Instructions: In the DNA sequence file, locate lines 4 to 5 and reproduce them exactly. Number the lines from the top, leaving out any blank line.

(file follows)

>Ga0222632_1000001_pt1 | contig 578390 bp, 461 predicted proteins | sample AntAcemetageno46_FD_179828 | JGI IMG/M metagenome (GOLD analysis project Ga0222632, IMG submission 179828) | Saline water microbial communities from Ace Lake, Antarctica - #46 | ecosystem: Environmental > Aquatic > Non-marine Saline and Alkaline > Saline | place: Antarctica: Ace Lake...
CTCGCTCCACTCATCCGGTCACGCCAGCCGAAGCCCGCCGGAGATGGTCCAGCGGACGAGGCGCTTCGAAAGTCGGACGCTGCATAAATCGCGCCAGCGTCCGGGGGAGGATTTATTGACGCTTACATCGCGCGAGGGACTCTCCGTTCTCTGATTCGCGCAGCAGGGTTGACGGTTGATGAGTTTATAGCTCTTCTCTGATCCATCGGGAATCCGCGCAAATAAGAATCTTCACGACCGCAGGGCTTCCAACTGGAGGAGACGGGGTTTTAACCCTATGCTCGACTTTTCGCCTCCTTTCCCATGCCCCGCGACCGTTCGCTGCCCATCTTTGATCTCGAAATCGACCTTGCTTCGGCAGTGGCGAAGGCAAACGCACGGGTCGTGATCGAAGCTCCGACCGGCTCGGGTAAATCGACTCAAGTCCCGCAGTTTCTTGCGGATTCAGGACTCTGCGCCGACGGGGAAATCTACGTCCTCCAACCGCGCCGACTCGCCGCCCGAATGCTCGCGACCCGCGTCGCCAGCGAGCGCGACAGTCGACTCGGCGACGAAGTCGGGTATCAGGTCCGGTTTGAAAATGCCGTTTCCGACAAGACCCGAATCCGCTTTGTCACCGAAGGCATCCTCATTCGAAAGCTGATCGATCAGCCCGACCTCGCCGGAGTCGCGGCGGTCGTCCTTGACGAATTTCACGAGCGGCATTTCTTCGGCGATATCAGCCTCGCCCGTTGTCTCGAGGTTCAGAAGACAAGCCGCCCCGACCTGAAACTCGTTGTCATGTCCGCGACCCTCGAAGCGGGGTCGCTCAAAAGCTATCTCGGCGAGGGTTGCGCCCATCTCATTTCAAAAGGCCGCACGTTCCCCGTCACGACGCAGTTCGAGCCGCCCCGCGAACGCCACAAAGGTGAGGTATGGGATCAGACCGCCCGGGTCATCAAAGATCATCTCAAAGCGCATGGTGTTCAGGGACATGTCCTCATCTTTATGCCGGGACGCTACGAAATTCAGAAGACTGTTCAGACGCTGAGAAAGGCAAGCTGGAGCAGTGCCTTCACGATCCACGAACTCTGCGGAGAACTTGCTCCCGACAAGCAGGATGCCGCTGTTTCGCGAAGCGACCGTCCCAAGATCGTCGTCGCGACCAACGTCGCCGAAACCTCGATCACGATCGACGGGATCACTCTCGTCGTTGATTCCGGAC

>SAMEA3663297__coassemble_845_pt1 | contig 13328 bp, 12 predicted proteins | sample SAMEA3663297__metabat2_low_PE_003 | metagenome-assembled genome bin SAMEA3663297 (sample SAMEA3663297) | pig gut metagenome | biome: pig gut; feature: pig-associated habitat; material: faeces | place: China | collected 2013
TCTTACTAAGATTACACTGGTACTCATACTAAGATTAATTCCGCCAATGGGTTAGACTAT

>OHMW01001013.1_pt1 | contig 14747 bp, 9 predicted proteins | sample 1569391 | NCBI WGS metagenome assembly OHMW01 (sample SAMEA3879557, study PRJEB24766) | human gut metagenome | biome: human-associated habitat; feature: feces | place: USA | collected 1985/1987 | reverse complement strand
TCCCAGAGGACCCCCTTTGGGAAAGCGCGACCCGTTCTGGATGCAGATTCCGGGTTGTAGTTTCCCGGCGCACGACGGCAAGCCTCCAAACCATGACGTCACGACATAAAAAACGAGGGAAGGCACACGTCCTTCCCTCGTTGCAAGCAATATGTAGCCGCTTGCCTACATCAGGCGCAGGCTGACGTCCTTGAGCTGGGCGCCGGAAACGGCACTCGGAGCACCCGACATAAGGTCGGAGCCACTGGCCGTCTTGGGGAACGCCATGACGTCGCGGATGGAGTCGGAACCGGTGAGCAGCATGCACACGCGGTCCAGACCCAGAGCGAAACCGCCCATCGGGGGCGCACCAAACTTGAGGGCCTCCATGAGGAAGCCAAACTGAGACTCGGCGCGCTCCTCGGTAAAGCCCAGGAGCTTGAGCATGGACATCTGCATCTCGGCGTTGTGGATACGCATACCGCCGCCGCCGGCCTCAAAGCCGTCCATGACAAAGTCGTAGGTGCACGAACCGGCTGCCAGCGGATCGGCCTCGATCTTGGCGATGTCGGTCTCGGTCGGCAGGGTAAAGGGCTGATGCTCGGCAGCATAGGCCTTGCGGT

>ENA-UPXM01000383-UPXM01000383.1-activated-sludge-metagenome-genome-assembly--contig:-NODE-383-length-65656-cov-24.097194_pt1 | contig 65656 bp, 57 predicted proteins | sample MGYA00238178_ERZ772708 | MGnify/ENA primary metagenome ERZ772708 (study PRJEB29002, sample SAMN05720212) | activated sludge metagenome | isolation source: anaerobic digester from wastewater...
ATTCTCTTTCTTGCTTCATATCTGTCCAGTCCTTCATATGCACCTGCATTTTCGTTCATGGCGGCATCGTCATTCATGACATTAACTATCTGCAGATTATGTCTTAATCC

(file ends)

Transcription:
TCTTACTAAGATTACACTGGTACTCATACTAAGATTAATTCCGCCAATGGGTTAGACTAT

>OHMW01001013.1_pt1 | contig 14747 bp, 9 predicted proteins | sample 1569391 | NCBI WGS metagenome assembly OHMW01 (sample SAMEA3879557, study PRJEB24766) | human gut metagenome | biome: human-associated habitat; feature: feces | place: USA | collected 1985/1987 | reverse complement strand